Donna Brazile was 9-years-old when she cut her political teeth. After hearing that a local candidate for New Orleans city council pledged to build a playground in her hardscrabble working-class neighborhood, Brazile joined the campaign and pamphleted every block. The candidate won. Brazile’s neighborhood got the playground.
Impressive, but the former chairwoman of the Democratic National Committee came to Hay Festival in Wales last week as a loser. Meeting long-time friend Helena Kennedy, the bolshie Brazile discussed her tell-little book Hacks to an audience of Guardian readers, and one perma-grinned, tweedy deplorable.
“How did you let him win?!” asked Kennedy. “We were counting on you guys! Democracy was counting on you guys!” prattled “Baroness Kennedy of The Shaws,” an unelected member of Great Britain’s unelected House of Lords. Indeed.
Brazile deflected the charge. “There’s just 962 days until Donald Trump is removed from office!” she boomed, rising from her seat. A barely audible murmur lengthened, before an onset of sickly skin-creep one gets when vicariously embarrassed. Tough crowd. After all, isn’t the blue wave just a few months away?
What struck about that moment was the comparison with Senator Bernie Sander’s appearance exactly one year previous. When the Vermont socialist proclaimed this year’s midterms would prematurely sever the president’s umbilical cord, the reaction was riotous, and chilling.
Brazile soft-soaped for an hour. Her mellifluous New Orleans lilt the highlight of a political menu serving freeze-dried tofu to those clawing for bleeding Wagyu, or at least confirmation that Russia elected President Trump. She doesn’t believe it herself. The audience neither.
Because that is what liberals do these days, isn’t it? Play along? Make-believe? Disneyfy and sanitize until the narrative salves and soothes.
After all, there was little mention of President Trump’s economic achievements. Brazile could and should have celebrated the fact that black unemployment is at its lowest point ever. The old Democratic Party would have.
Of course, such a ruthless truth only proves noisome if one’s political interests are invested in keeping black Americans beholden to your leadership for all advancement. The Democratic Party is dependent on the placentas of misery, resentment, and poverty to feed its host body—the neglect of those voting blocs ensures the umbilical cord remains intact.
But this isn’t the old party. Brazile’s flaccid insistence that Russia has taken over the GOP belies the insurgency raging in her own.
The daily convulsions of liberal angst played out so helpfully in the sympathetic media aren’t just the spasms of the unhinged, but the tactics of radical Saul Alinsky.
Alinsky’s succès de scandale, Rules for Radicals is the battle manual for the Democratic Party’s burgeoning hard-left championed by the likes of Bernie Sanders and Elizabeth Warren—likely frontrunners for 2020.
Alinsky commands his followers to “pick the target, freeze it, personalize it, and polarize it,” and disregard anything the target—in this case, President Trump—does that could be conceived as positive. Working-class Americans with more money in their paychecks? “Crumbs.” Record-low unemployment for blacks? Meh.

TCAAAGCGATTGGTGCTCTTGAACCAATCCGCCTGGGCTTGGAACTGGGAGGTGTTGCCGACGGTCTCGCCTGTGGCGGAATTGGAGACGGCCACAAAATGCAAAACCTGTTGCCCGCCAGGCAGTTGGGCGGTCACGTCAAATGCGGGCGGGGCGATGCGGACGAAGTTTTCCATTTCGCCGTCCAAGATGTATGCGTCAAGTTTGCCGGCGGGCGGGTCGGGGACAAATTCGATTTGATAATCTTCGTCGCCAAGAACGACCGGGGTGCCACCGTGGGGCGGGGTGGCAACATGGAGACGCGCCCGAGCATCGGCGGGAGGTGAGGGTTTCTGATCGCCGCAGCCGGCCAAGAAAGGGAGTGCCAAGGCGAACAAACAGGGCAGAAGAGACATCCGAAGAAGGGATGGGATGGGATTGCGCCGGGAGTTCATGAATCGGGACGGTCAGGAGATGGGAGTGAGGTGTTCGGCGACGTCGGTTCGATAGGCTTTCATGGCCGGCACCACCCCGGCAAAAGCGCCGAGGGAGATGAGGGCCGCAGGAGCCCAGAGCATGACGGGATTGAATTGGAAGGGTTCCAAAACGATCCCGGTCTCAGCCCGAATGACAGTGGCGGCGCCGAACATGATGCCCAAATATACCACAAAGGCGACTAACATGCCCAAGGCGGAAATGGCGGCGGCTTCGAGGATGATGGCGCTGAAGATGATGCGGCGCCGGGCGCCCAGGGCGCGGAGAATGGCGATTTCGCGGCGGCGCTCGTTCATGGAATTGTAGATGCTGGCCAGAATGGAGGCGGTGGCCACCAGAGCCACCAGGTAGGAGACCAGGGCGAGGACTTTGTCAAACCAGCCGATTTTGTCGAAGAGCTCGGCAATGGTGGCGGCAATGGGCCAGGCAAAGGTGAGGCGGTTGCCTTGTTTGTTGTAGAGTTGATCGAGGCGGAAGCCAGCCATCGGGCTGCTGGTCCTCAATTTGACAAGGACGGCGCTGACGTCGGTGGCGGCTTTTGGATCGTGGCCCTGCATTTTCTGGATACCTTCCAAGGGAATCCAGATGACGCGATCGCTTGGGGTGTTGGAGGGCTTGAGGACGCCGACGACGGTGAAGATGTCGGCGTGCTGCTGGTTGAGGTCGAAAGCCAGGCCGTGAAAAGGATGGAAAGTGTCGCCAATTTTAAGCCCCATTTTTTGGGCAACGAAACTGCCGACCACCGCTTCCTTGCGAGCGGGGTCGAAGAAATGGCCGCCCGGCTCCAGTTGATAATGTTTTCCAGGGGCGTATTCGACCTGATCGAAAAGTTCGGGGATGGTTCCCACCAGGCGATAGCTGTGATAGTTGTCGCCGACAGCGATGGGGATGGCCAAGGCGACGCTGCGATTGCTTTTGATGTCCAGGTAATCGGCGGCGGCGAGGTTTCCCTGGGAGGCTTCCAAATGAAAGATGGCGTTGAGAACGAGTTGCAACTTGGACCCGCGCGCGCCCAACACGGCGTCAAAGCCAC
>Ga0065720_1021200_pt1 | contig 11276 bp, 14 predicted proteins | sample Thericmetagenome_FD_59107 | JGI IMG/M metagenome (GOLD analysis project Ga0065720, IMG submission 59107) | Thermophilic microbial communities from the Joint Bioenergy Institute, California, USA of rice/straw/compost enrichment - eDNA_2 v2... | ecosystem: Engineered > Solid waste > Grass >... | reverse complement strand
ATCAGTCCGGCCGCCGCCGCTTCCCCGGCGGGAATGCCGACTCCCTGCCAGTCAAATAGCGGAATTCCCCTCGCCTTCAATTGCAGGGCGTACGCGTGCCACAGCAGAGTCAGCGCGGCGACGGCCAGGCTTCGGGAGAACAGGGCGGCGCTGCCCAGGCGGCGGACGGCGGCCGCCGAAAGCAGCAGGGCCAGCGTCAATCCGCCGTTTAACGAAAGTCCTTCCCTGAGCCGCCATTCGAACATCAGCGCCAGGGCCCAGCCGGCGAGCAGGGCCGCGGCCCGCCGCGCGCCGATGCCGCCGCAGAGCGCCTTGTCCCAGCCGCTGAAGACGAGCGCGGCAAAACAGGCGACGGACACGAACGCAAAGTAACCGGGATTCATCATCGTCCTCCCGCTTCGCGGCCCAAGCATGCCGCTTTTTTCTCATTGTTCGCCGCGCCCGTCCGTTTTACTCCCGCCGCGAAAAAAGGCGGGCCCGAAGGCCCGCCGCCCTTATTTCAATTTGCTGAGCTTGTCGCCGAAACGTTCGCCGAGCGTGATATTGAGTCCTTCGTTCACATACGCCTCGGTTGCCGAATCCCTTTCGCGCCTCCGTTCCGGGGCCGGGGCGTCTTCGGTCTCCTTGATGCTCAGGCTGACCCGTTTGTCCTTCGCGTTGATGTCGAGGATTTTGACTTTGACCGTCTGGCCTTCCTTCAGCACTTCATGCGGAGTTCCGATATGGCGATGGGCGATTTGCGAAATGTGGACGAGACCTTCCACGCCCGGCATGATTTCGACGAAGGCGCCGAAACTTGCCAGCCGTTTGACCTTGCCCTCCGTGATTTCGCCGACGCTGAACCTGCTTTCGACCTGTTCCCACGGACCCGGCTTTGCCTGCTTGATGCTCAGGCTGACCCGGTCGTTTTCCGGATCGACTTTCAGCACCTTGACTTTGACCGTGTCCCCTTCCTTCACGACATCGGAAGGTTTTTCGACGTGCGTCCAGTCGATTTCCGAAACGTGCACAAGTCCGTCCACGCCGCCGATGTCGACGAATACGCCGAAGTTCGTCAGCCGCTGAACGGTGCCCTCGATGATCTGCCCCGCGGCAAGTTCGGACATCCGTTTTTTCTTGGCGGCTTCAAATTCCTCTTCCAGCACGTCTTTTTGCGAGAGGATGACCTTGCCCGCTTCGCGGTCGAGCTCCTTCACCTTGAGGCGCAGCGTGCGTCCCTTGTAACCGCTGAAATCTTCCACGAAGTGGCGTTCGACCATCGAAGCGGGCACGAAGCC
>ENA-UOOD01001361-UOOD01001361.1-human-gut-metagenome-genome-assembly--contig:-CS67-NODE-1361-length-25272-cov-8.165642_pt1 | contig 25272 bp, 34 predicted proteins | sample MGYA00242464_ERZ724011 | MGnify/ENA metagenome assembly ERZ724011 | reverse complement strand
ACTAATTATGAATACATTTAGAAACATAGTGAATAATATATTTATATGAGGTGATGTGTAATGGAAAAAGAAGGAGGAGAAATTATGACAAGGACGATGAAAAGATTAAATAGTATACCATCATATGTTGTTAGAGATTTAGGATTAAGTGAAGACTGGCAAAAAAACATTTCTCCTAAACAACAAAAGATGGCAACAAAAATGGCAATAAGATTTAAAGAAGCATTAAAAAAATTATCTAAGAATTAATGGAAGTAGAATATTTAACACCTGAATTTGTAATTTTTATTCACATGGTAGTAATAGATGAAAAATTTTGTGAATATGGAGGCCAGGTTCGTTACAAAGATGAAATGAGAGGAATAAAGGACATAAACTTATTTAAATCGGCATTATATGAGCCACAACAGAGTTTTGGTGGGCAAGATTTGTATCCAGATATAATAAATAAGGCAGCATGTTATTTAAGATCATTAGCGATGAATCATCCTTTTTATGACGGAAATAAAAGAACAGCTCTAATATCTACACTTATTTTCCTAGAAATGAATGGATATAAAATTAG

It is this cognitive dissonance motoring the modern Democratic Party. The rich irony being that those most concerned with inequality and “social justice” are often the high priests of a system which entrenches the former and negates the latter.
Far from upturning that system, they seek to cement its unquestioned permanence, the radiant privilege which deprives them being foisted upon those charged with possession of the Y chromosome and a lack of melanin.
As Patrick J. Deneen put in a fearsome essay for First Things:
The ruling class denies that they really are a self-perpetuating elite that has not only inherited certain advantages but also seeks to pass them on. To mask this fact, they describe themselves as the vanguard of equality, in effect denying the very fact of their elevated status and the deleterious consequences of their perpetuation of a class divide that has left their less fortunate countrymen in a dire and perilous condition.
Deneen then underlines the abandonment of noblesse oblige—“obligations of the nobility”—which offered some tone of legitimacy to the ruling class of old. Today’s elite, despite paying lip service to such a notion, treats the idea of the unfashionable voter breaking rank with unmuted disdain.
This is evident in the Democratic Party’s makeup. After all, Bernie Sanders was bilked of the party’s presidential nomination. The game was indeed “rigged” in favor of Hillary Clinton—anyone unafflicted with the Democratic malady can see that.
Of course, Brazile didn’t indulge. The “correct” reason why Donald Trump is president is that Vladimir Putin rigged the election, and, strangely, forgot to massage the popular vote which Trump lost—just for laughs.
So, the president’s many detractors saunter off to the midterms utterly convinced of a blue wave and of his looming impeachment. Meanwhile, if the California primaries are anything to go by, #TheResistance is indeed futile.
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